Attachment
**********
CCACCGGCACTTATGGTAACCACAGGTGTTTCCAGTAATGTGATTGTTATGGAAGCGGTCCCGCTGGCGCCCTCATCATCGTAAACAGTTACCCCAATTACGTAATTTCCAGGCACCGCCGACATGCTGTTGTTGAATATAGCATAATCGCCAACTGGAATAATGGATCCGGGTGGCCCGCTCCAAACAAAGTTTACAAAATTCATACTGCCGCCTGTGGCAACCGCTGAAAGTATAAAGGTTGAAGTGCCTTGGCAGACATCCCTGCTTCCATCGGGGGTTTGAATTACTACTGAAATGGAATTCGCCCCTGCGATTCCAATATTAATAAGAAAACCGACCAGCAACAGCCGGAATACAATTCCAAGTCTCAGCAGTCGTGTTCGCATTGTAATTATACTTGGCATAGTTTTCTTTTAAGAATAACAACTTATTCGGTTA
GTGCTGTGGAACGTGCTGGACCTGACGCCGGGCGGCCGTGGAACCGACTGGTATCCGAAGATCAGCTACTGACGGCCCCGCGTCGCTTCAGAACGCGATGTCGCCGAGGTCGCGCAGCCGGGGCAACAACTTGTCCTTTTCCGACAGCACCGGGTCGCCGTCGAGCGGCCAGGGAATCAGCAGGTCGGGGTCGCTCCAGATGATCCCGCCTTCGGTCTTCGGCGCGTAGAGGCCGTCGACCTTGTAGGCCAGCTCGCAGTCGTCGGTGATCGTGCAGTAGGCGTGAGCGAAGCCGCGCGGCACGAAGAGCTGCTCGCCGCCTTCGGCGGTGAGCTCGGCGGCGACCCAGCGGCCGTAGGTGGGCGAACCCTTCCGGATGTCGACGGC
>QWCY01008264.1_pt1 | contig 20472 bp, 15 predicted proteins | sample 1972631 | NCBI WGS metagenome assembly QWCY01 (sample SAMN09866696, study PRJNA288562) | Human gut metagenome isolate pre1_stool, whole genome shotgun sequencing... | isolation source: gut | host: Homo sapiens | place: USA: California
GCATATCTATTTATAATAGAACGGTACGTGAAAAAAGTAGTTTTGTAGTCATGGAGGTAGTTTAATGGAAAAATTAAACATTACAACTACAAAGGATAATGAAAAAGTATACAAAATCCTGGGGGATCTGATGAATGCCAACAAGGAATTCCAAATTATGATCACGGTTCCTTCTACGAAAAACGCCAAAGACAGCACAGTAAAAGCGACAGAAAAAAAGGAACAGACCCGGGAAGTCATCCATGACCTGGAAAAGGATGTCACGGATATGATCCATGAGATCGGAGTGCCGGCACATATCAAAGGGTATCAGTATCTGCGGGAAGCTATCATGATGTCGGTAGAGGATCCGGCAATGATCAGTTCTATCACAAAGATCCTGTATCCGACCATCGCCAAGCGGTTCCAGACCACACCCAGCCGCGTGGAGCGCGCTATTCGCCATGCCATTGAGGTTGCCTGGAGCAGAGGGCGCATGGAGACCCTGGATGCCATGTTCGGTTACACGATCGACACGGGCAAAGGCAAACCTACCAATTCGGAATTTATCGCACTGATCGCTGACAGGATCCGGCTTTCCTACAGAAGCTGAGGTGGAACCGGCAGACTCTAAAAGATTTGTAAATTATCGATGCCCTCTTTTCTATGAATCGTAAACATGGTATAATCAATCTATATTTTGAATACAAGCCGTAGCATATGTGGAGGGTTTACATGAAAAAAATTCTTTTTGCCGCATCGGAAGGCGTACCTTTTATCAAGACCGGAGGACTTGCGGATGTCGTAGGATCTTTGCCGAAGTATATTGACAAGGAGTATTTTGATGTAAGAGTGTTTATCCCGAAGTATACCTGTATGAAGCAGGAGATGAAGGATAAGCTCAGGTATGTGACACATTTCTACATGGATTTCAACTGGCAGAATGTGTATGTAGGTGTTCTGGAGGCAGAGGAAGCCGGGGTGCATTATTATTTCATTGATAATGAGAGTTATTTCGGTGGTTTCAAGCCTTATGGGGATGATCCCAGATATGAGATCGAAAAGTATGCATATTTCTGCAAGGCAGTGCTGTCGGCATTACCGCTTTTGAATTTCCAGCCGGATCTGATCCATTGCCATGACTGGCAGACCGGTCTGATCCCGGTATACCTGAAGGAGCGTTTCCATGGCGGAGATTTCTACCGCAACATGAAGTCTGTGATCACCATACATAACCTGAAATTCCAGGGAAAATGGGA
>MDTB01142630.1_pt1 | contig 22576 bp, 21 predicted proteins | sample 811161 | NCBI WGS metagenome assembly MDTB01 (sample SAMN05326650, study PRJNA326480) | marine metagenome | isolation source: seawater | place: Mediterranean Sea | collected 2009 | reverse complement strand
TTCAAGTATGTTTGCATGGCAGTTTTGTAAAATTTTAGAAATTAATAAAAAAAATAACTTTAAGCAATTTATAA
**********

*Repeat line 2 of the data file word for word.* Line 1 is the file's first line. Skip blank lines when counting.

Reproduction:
GTGCTGTGGAACGTGCTGGACCTGACGCCGGGCGGCCGTGGAACCGACTGGTATCCGAAGATCAGCTACTGACGGCCCCGCGTCGCTTCAGAACGCGATGTCGCCGAGGTCGCGCAGCCGGGGCAACAACTTGTCCTTTTCCGACAGCACCGGGTCGCCGTCGAGCGGCCAGGGAATCAGCAGGTCGGGGTCGCTCCAGATGATCCCGCCTTCGGTCTTCGGCGCGTAGAGGCCGTCGACCTTGTAGGCCAGCTCGCAGTCGTCGGTGATCGTGCAGTAGGCGTGAGCGAAGCCGCGCGGCACGAAGAGCTGCTCGCCGCCTTCGGCGGTGAGCTCGGCGGCGACCCAGCGGCCGTAGGTGGGCGAACCCTTCCGGATGTCGACGGC